Protests follow death of fourth secular Bangladeshi blogger
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A gang armed with machetes hacked a secular blogger to death at his home in Dhaka Friday, sparking protests in the capital and calls for action from human rights groups over the fourth such murder in Bangladesh this year.
Niloy Chakrabarti, who used the pen-name Niloy Neel, was killed after the gang broke into his apartment, according to the Bangladesh Blogger and Activist Network, which was alerted to the attack by a witness.
"We are speechless. He was demanding justice for the killing of other bloggers," said Imran Sarker, head of a network of activists and bloggers.
Police confirmed Chakrabarti had been murdered in the capital's Goran neighbourhood by a group of four people who had pretended they were looking for somewhere to rent.
“Two of them then took him to a room and slaughtered him there," Deputy Police Commissioner Muntashirul Islam told AFP, adding that his wife had been "confined to another room" during the attack.
Asha Moni, wife of the slain blogger, later told reporters that one of the young men attacked him shouting "Allahu Akbar (God is Great)".
Moni said she pleaded with the assailants not to kill her husband but the attackers dragged her to a veranda and confined her there, according to online newspaper bdnews24.com.
The Bangladesh branch of al Qaeda in the Indian Subcontinent (AQIS), Ansar al-Islam, claimed the killing and warned of more to come, according to monitoring group SITE.
Chakrabarti is the fourth secular blogger to be killed in the Muslim-majority nation since February, when Bangladeshi-born US citizen Avijit Roy was hacked to death in Dhaka. Roy's wife was also badly wounded in the attack.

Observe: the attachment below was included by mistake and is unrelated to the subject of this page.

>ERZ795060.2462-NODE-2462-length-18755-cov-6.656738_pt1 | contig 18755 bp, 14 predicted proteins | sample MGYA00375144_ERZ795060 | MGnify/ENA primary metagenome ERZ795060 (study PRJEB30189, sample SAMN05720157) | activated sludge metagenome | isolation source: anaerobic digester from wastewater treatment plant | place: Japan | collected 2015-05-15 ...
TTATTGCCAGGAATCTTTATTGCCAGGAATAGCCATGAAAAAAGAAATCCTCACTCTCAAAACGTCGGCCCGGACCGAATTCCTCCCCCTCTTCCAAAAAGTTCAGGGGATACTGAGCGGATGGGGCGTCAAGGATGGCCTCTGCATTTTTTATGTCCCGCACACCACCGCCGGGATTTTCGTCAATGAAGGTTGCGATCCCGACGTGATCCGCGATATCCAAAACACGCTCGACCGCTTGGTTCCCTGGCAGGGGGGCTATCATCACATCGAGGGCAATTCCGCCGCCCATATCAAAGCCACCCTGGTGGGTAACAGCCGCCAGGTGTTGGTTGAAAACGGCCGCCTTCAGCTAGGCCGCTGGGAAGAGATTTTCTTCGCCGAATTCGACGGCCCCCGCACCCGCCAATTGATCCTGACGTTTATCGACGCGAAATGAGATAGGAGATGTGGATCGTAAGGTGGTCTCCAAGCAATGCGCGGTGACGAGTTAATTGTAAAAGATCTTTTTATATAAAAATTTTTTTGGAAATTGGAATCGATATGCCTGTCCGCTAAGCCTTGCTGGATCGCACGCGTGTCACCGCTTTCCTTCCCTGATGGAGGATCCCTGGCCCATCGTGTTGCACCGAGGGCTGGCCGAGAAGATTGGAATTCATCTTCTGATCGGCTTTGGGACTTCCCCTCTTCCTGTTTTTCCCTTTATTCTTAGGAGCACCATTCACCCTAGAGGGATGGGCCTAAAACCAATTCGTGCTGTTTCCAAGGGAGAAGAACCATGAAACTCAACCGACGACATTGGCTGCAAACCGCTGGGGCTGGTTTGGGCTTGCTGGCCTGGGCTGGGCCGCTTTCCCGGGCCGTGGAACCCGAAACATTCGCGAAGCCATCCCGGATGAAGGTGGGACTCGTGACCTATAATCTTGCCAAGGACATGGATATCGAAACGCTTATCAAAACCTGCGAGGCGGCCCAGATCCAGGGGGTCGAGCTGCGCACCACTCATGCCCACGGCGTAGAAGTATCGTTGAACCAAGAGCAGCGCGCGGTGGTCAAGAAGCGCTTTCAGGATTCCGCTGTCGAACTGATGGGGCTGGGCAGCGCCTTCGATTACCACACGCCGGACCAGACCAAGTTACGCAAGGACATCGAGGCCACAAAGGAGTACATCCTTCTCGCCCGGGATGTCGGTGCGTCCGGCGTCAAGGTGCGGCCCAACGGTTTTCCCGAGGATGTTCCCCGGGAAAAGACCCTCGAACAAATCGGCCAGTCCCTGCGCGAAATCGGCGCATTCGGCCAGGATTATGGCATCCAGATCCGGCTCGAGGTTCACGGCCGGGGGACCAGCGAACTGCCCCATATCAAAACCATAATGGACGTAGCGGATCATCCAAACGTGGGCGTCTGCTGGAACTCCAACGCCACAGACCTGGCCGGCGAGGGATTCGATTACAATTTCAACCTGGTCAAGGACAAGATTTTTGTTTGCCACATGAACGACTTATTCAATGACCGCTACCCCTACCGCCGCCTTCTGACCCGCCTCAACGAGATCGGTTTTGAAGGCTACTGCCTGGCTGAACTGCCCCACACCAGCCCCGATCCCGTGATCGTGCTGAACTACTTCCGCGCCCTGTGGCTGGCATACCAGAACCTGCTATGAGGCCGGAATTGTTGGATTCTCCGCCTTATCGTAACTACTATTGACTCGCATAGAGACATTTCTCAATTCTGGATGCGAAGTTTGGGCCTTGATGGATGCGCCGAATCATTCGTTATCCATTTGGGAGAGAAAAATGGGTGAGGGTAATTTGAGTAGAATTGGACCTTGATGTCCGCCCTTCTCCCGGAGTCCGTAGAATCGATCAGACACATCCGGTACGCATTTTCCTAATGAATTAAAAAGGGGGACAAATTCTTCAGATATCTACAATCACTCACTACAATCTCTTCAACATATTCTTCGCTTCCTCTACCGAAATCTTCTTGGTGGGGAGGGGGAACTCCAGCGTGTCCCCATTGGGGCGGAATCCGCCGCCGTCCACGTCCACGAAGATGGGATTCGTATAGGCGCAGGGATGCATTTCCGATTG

The other victims include Ananta Bijoy, Das who was attacked by a group wielding machetes on May 13 as he headed to work in Sylhet, and 27-year-old Washiqur Rahman who was hacked to death in Dhaka in March.
Most secular bloggers have either gone into hiding, often using pseudonyms in their posts, or have fled abroad.
Bloggers in hiding
Activist groups say they fear that Islamist hit squads have lists that contain the real names and addresses of the bloggers.
Asif Mohiuddin, another blogger who himself survived an attack in Bangladesh in 2013, described Chakrabarti as an atheist "free thinker" whose posts appeared on several sites.
Police meanwhile said Chakrabarti had been one of the organisers of the large-scale protests in 2013 against Islamists convicted of war crimes dating back to the 1971 conflict when Bangladesh seceded from Pakistan.
Immediately after the murder, hundreds of secular activists joined a protest march in the city's Shahbagh Square, which was also the venue for the 2013 demonstrations.
"We're protesting a culture of impunity in Bangladesh. One after another blogger is being killed and yet there is no action to stop these murderers," said Sarker, who was among the protestors.
Amnesty International said the government had to do more to stop what it called "this spate of savage killings".
"There is little doubt that these especially brutal killings are designed to sow fear and to have a chilling effect on free speech. This is unacceptable," said David Griffiths, the London-based rights group's South Asia research director.
Bangladesh banned the hardline Islamist group Ansarullah Bangla Team (ABT) following Das's murder in May.
In a recent petition addressed to Prime Minister Sheikh Hasina, authors including Salman Rushdie and Margaret Atwood called on her government "to do all in their power to ensure that the tragic events... are not repeated, and to bring the perpetrators to justice".
Bangladesh is an officially secular country, but more than 90 percent of its 160 million people are Muslim.
(FRANCE 24 with AFP)
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